In other news..... I am continuing to plant and transplant seedlings and they are growing well.  I am in the process of planning an urban garden in my front yard.  The planning will include a small front deck and raised veggie beds to make it easy to weed and dissuade the bunnies from munching!!!  We are also planning on a vertical herb garden against the sunny side of the garage.... this will be a lot of fun to create and watch grow.  With the terrible drought in the states, our imported foods will be costly.  

Keep well and eat to live a great life!!!!

Saturday, February 8, 2014 before spring should include toxic people...

..... even if it means a family member.  While I have written on this subject a few times over the years and I often reflect on how I grew up, I have struggled with trying to rid myself of a lifelong bully who has continued to be relentless in her need to control, humiliate, slander and undermine me.  It is becoming clear to those of us looking at the situation that it is time she sought out a mental health care professional to help her sort out her deep seated issues.  GG has played out her last card.  My illness has taught me to not waste time with people who do not support and care for me and especially when I have been at my lowest.  It is true that bullies are opportunistic parasites that sense weakness and strike to their advantage.  I am strong and resiliant and am back on my game... like the cancer within, this bully has been given notice..... never again.  Now if you'll excuse me, I have the rest of my life to live without the two of you......

.......I am spring cleaning my house and getting rid of items of clutter that I do not use or do not need anymore.  With t-shirts that I do not wear, I can alter them as sleeveless with V-necks or reuse them as dogbed covers... I think that is what I will do with the ones that are piling up in my 'I don't know what to do with you pile'.  There are clothes we keep that do not fit and I will try to repurpose those items so that they are used until they wear out or donate them if they are in good shape.  I look around and I notice that we have so much 'stuff'.  How did we end up with so much stuff????   I remember a time when we first moved into this house and it was barren.  My children are growing up fast and then there will be just Max and myself.... while I want my children to be independant, I am not looking forward to seeing the last one leave the nest.

My little greenhouse seedlings are starting to pop up through the earth!!!  How exciting after only 1 week of being in the moist warm soil.  The sliding doors that the greenhouse is positioned in front of are SE facing and the sun is setting later in the day.  I have added plant food to the water to help give them a good head start.  The first ones to peek up are the Swiss Chard and the tomatoes.  I am looking forward to planting them around the garden in the spring amongst the flowers.  I also have a few asparagus poking up in the shallow tray.  I need more trays to accommodate the mass amount of seeds I have bought.  Max is excited to help build potato boxes and plan out a vertical garden where we will be able to maximize the small garden patch we have in the back yard.  I will soon be planning out some boxes in the front yard to grow veggies in a creative and attractive way.  We have so much front yard that is hosting bad lawn when it could in fact be hosting a productive food source.  The rabbits are bad in our neighborhood so the creativity will have to include anti bunny blockades.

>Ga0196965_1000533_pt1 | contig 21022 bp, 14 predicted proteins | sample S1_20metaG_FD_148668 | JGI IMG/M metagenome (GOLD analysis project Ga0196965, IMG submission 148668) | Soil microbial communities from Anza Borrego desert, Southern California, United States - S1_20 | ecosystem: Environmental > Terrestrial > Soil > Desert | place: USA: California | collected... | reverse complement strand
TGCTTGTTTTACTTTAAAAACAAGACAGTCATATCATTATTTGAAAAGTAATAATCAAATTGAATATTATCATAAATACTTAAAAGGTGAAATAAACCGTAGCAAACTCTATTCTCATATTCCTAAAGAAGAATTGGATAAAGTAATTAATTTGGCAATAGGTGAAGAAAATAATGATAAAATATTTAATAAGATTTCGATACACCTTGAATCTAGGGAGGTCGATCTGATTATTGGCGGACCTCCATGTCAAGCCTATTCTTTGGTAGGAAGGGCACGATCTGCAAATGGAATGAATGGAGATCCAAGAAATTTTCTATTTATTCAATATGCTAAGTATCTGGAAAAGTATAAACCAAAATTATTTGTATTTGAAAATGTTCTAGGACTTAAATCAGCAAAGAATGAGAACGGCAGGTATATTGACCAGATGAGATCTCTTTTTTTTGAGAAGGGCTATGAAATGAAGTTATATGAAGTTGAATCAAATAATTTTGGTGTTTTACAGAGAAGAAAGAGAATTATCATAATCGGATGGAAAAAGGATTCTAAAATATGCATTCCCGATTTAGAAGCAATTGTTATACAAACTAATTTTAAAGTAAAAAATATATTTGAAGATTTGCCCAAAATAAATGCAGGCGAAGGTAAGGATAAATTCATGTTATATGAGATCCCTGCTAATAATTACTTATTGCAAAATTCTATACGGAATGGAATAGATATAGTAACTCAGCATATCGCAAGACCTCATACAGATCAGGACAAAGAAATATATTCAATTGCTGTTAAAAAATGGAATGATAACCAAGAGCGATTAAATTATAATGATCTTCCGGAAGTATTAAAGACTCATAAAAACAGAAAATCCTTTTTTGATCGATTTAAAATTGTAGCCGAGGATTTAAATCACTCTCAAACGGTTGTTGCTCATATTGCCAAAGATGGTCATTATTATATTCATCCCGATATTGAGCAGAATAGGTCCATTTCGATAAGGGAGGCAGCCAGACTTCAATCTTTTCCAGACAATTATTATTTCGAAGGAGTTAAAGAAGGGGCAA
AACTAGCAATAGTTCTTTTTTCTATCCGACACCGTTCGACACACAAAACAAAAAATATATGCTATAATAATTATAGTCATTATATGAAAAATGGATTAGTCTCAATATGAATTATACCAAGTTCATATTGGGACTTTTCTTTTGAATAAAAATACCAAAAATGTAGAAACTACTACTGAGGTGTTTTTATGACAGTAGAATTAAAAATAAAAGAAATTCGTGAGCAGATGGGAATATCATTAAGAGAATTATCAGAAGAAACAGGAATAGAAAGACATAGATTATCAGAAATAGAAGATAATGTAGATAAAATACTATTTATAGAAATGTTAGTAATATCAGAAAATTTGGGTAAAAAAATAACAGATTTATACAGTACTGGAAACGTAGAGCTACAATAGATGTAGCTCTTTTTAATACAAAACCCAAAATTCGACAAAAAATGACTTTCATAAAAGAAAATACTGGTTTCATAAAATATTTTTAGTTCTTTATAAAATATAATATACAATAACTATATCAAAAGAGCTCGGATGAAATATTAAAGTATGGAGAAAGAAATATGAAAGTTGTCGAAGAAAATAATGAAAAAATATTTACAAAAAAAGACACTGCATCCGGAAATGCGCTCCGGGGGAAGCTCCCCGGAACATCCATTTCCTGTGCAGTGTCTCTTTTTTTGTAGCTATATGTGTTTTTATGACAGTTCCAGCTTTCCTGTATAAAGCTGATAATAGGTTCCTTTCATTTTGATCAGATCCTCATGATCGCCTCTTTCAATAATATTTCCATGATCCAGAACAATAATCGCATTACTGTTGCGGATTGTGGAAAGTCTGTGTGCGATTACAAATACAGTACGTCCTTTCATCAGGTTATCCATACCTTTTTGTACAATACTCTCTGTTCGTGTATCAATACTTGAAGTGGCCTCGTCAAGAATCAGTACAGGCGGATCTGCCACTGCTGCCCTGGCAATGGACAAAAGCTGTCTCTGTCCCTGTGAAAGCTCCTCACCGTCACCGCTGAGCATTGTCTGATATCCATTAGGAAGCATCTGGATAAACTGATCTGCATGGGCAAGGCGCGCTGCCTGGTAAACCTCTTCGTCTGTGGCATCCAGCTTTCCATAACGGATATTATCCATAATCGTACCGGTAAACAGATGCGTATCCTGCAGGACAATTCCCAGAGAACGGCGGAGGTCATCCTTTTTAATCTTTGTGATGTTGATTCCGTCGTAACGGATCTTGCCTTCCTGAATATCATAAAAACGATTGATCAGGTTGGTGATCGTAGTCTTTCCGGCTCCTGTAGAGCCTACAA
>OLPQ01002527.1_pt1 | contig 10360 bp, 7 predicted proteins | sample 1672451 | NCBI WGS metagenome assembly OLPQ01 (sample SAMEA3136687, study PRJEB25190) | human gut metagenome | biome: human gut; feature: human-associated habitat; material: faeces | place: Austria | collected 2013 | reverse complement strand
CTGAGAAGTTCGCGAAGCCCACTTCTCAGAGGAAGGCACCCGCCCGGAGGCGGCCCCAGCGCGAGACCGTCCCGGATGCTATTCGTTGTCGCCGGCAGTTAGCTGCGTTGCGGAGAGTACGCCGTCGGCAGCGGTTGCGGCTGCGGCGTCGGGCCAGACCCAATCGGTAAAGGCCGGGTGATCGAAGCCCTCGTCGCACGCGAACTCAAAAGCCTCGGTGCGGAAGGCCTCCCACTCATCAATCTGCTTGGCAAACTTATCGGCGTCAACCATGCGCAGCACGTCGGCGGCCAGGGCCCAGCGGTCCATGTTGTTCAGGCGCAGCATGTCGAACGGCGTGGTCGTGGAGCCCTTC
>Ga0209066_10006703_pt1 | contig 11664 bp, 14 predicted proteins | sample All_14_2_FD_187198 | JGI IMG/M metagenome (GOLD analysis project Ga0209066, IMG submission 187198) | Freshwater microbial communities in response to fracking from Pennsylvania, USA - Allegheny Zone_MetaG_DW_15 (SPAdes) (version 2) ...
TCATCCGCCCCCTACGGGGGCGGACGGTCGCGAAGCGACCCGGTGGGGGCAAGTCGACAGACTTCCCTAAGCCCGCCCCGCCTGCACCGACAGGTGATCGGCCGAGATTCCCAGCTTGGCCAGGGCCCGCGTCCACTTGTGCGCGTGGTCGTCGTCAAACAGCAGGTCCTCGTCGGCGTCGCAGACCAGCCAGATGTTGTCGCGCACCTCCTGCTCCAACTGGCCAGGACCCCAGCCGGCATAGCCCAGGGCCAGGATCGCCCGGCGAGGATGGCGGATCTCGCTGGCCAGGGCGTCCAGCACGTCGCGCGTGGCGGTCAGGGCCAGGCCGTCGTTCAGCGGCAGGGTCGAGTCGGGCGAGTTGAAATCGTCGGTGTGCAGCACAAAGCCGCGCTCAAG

This Tuesday I will be seeing both my oncologists to see where we are at.  With the proactive attitudes in my illness of helping my body to heal itself with what is known to help clean the body at a cellular level and to support the immune system by choosing foods wisely. Healthy attitudes, healthy mind can only create a healthy body. I have now dropped below the 180 pound mark!!!!  Wow, I have not seen this weight since before I was first diagnosed over 4 years ago.  As my co-worker and friend Sara said on Friday... I have not seen you this energetic or this good since before you were diagnosed.... 2 months ago, she said, Ihad given up and now she sees such an incredible change.  I am happy to announce that she has decided to create a healthier her with the purchase of a juicer and a desire to start her own healthy garden.  Cheers to a fantastic start to 2014!!!!

Thursday, February 6, 2014

...... our green kitchen....

.... is really coming along well.

Our juicer arrived and we couldn't wait to try it out minutes after it arrived!!  I read through operating instructions and threw in a few apples.  I was amazed how quickly it juiced and how dry the pulp was.  I am relieved I did not purchase a second hand juicer or one that would cause too much frustration to use.  This unit was about $200 dollars with shipping and taxes from  I noted that Costco was selling one for about half the cost and its one that my brother owns.  Either way, you should look for a unit that is well constructed, has a fine mesh metal screen and has various speed controls... nothing like having only a lightening speed motor that ends up whipping your leafy greens into the outtake without juicing it first.  Slow speed for soft leaves and higher speeds for harder fruits and veggies.

Getting Started 
Planning ahead will reduce mess, tedius tasks and frustration.  Here's what I did that helped get us started and got the kids on track right away: